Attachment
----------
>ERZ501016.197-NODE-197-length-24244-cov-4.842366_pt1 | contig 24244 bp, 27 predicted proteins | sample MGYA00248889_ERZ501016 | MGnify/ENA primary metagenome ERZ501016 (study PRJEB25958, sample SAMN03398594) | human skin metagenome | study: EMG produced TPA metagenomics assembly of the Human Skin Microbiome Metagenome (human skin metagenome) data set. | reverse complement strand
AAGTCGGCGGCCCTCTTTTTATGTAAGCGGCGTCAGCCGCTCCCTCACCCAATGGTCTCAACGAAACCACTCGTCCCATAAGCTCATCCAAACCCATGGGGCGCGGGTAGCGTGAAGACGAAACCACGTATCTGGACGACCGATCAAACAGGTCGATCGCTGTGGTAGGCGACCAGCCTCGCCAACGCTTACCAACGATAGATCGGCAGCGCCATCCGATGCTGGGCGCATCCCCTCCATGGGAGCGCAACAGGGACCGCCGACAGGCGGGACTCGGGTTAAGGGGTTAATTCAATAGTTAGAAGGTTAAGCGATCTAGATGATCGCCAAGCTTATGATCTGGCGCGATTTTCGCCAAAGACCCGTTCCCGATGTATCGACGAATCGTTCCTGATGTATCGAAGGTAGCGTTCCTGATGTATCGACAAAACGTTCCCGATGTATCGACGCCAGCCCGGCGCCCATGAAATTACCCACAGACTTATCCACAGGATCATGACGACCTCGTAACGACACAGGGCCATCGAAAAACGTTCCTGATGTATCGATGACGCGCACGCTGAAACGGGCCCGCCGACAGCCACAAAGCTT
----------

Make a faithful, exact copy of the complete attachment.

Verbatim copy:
>ERZ501016.197-NODE-197-length-24244-cov-4.842366_pt1 | contig 24244 bp, 27 predicted proteins | sample MGYA00248889_ERZ501016 | MGnify/ENA primary metagenome ERZ501016 (study PRJEB25958, sample SAMN03398594) | human skin metagenome | study: EMG produced TPA metagenomics assembly of the Human Skin Microbiome Metagenome (human skin metagenome) data set. | reverse complement strand
AAGTCGGCGGCCCTCTTTTTATGTAAGCGGCGTCAGCCGCTCCCTCACCCAATGGTCTCAACGAAACCACTCGTCCCATAAGCTCATCCAAACCCATGGGGCGCGGGTAGCGTGAAGACGAAACCACGTATCTGGACGACCGATCAAACAGGTCGATCGCTGTGGTAGGCGACCAGCCTCGCCAACGCTTACCAACGATAGATCGGCAGCGCCATCCGATGCTGGGCGCATCCCCTCCATGGGAGCGCAACAGGGACCGCCGACAGGCGGGACTCGGGTTAAGGGGTTAATTCAATAGTTAGAAGGTTAAGCGATCTAGATGATCGCCAAGCTTATGATCTGGCGCGATTTTCGCCAAAGACCCGTTCCCGATGTATCGACGAATCGTTCCTGATGTATCGAAGGTAGCGTTCCTGATGTATCGACAAAACGTTCCCGATGTATCGACGCCAGCCCGGCGCCCATGAAATTACCCACAGACTTATCCACAGGATCATGACGACCTCGTAACGACACAGGGCCATCGAAAAACGTTCCTGATGTATCGATGACGCGCACGCTGAAACGGGCCCGCCGACAGCCACAAAGCTT